Looking at the interest rate cap from a policy and regulation perspective
The private sector credit in Bangladesh has reached to a historic low of 8.2% in March this year and it is feared that it would slide further in the coming days.
In order to understand it, let’s begin with some calculations.
The weighted average cost of deposit of banking industry is 5.37% and private banks are at 5.81% (source: BB, April 20 Interest Rate Spread), credit cost of banking sector is 2% or 200 bps, for better-performing private banks it is 60 to 100 bps. The average operating costs in the banking sector is 3% (BB: 2018) and the latest liquidity cost (cost of cash reserve ratio-CRR cost is 20 bps.
Now, if we add all these cost components together, the minimum cost of doing business is at least 11% at the industry level.
Now the questions arise: What would you do when your product cost is 11% and you are allowed to charge at 9%? How is your business going to be profitable?
It’s possible to for anyone to argue that we can reduce the operating costs. Let’s agree to that. Well, if we reduce the operating costs to 2%, the cost of product is still 10%, which is higher than 9%! Now, how you can reduce your operating costs? The major components of operating cost is its people (50%+) and the rest are distribution channel, technology platform, and other administrative expenses.
Let’s come further at the granular level.
The operating cost of SME (small and medium enterprise), primarily the cottage, micro, and small business, is much higher than corporate segment or large ticket size lending due to lower ticket size, its people involvement, the lack of proper books of accounts and record-keeping of those business, doing business at dispersed and remote locations, and the customers having minimum or zero collateral.
In addition, the banks are not allowed to change any fee for the SMEs except for a few heads which are negligible. The question is: If the banks are not allowed to cover its high operational and collection costs in terms of risk premium/maintenance, why would they do this business or lend to this specific customers?
The answer would certainly be required.
Having said that, let’s look at how loans are performing. The non-performing loan (NPLs) percentage is skyrocketing and the percentage of restructuring and rescheduling is snowballing although Bangladesh Bank has relaxed the loan classification since mid-2019.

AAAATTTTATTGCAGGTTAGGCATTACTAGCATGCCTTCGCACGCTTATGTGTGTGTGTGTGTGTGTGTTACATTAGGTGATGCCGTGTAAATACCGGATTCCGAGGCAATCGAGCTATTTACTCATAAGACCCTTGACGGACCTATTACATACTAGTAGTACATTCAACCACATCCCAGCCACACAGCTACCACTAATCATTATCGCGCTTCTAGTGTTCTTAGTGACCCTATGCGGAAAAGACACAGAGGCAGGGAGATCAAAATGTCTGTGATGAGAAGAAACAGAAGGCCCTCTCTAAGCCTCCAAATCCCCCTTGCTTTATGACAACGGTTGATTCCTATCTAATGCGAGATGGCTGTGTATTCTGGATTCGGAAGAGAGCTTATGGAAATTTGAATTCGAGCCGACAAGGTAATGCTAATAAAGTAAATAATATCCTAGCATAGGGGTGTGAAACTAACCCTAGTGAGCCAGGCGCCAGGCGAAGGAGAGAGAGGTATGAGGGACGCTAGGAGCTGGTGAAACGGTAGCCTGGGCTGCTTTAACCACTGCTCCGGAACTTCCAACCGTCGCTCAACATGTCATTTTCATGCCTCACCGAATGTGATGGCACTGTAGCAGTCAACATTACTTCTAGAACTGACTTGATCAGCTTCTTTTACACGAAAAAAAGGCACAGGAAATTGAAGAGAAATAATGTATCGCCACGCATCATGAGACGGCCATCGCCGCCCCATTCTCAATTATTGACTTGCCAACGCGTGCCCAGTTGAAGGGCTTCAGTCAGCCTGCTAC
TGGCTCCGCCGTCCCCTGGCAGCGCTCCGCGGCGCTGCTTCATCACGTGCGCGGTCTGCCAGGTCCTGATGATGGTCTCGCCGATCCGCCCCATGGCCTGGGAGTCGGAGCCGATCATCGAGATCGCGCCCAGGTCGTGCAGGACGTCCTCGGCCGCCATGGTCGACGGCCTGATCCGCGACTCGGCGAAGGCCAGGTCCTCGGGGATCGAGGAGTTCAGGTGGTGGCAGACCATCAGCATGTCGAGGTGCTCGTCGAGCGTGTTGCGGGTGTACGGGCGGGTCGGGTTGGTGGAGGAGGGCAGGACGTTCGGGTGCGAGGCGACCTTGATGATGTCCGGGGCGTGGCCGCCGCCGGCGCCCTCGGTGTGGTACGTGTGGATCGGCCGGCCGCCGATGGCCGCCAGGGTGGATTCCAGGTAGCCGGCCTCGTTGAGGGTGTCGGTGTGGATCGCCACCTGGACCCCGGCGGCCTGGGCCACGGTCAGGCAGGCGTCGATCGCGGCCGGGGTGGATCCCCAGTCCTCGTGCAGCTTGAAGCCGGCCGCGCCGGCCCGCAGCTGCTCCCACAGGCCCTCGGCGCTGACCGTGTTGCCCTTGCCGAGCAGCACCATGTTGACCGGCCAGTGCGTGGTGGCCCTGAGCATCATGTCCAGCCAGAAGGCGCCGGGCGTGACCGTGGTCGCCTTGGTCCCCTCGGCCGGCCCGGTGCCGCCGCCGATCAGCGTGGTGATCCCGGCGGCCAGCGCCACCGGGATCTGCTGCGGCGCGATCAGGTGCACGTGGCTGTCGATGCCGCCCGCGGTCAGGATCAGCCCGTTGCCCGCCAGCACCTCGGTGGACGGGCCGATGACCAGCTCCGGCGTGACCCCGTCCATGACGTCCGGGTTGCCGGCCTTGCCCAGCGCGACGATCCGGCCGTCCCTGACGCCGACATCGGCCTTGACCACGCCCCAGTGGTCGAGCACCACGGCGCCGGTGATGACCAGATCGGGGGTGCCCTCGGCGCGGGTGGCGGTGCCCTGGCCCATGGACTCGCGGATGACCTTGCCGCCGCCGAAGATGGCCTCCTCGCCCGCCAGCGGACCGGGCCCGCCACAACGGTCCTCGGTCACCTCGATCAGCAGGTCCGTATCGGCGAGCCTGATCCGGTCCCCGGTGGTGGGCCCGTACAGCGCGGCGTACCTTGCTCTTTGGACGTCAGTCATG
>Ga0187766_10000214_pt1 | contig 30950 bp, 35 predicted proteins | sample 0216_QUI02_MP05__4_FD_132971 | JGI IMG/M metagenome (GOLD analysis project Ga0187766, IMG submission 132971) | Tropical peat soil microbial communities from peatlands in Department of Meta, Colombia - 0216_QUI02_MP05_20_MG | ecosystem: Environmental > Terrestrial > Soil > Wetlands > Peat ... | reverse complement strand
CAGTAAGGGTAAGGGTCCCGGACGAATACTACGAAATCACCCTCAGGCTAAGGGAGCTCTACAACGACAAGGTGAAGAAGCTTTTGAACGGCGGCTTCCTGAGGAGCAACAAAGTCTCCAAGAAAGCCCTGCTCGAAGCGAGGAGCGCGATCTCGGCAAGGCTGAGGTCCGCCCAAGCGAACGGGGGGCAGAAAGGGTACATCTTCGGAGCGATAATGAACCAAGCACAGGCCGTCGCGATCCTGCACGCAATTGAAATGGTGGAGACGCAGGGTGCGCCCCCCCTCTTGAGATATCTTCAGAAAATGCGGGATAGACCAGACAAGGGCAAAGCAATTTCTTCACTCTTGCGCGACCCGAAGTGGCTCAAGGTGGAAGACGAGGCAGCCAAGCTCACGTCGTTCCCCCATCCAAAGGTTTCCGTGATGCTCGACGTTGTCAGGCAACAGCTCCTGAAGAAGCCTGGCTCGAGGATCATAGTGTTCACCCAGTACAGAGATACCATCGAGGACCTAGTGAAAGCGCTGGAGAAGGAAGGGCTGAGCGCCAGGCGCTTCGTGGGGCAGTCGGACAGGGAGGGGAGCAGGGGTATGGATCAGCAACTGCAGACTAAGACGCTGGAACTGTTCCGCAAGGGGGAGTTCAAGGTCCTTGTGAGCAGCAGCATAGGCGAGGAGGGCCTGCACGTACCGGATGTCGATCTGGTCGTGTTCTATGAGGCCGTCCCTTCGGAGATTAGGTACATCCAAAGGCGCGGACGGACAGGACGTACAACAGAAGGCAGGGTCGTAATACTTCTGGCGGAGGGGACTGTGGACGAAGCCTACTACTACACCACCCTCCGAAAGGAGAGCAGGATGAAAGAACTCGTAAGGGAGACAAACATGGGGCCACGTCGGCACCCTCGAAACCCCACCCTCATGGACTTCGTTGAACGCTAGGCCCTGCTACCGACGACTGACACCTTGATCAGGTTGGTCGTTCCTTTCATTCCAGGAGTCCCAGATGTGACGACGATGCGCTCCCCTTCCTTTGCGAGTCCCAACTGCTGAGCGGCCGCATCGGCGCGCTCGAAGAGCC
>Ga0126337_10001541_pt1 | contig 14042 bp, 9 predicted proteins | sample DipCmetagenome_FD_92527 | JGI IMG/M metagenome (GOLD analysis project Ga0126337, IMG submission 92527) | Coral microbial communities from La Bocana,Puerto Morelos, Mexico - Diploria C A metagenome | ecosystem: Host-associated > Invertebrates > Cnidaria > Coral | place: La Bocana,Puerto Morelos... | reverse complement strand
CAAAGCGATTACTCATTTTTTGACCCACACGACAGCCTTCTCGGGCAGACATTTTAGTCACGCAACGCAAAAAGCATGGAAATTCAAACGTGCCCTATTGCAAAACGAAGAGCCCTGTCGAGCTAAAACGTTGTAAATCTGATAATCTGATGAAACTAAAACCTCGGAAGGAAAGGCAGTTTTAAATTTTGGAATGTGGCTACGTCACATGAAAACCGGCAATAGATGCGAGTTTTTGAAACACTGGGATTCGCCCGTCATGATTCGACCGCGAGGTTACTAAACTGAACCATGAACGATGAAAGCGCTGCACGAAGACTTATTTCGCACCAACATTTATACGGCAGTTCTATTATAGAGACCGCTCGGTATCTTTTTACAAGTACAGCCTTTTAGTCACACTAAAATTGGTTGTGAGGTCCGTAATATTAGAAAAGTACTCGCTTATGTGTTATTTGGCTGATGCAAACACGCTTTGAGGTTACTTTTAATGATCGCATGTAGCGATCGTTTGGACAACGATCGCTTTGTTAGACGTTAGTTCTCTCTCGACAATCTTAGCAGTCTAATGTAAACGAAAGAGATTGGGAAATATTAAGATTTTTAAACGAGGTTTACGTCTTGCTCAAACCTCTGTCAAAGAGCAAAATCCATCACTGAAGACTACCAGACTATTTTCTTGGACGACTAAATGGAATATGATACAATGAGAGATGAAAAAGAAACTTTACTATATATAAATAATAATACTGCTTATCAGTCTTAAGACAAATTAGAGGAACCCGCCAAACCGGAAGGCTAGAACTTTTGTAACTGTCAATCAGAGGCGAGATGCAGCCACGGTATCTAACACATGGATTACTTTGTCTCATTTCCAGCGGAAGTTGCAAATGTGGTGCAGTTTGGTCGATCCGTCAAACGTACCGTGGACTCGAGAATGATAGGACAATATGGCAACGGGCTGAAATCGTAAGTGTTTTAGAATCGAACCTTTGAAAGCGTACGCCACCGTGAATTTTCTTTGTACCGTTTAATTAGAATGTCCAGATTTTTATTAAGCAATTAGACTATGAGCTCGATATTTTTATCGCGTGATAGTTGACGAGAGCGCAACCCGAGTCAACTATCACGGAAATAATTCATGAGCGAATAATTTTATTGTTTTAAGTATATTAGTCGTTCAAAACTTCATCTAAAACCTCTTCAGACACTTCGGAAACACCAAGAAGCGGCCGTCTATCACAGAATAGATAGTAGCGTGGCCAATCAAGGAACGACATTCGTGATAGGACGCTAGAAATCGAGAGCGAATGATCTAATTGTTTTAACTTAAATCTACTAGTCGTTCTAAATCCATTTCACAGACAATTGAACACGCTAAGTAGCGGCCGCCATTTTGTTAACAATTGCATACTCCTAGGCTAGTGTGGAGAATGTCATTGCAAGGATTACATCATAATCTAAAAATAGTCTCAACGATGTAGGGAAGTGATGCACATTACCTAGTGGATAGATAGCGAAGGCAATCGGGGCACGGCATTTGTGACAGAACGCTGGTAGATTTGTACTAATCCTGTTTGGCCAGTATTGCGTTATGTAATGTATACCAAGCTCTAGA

Businesses, whether it is a bank or any other business, should be allowed to become profitable to allow it to grow and to provide their products and services. We have more than 10 new banks whose current Cost of Deposit (CoD) is more than 7% (Source: BB April 20 Interest Rate Spread).
It’s next to impossible to imagine where they would get sufficient deposits to lend to their customer at 9% and how they would make their business sustainable.
There are more.
It is imperative that the high-risk segments ie the new entrepreneurs or the start-up businesses have borrowing opportunity from the banking sector at a certain risk premium. But with the current 9% rate, the banks may not be very interested to lend those green-field sectors.
If we follow a “one size fits all” strategy for each customer segments and across the loan tenures, it may not be not be workable at all, as it has not worked in other countries. The recent example is Kenya, which had reverted back from the rate cap regime after a few years of experiment.
The Kenyan parliament passed a bill in September 2016 capping interest rates on loans to 4.0% above the policy rate. The rate cap was removed in November 2019 because it failed to achieve its goals, and those three years caused significant harm to the economy and well-being of the people.
A memorandum by the president to parliament calling to repeal stated: “It is apparent that the capping of interest rates has caused unintended effects that are significant and damaging to our economy and in particular, the Micro, Small and Medium Enterprises (MSMEs) which are the hardest hit.”
A 9% rate cap will impact on the capital requirements of the banks and discourage higher risk segment customers to get financing from banks. According to BASEL-III guidelines, banks have to keep 12.5% minimum capital requirements on its Risk Weighted Assets (RWA). RWA is the concept of multiplication of the loan outstanding with risk weight/credit rating of that customer.
Now, the question is: If bank capital varies by their risk weighed assets and if the returns are same ie, 9%, why would banks lend to 100% + risk weighted customer group ie credit rating of the customer is 100% or above, as it would impact on its capital requirement, and what will happen if those customer groups would not have the lending access from banking channels?
It indicates private customer credit growth would fall from unrated or risk client segment groups, which ultimately impact on the overall private credit growth of the country.
We may need to rethink it from the policy level and regulation perspective. We need to run a survey on what good the rate cap has brought for the customers mainly from SME and retail customer groups. We have to listen to what the market says. Are we willing to?
Md Yasir Arafin is a banker and a Fellow Member of ICMAB. He can be reached at [email protected].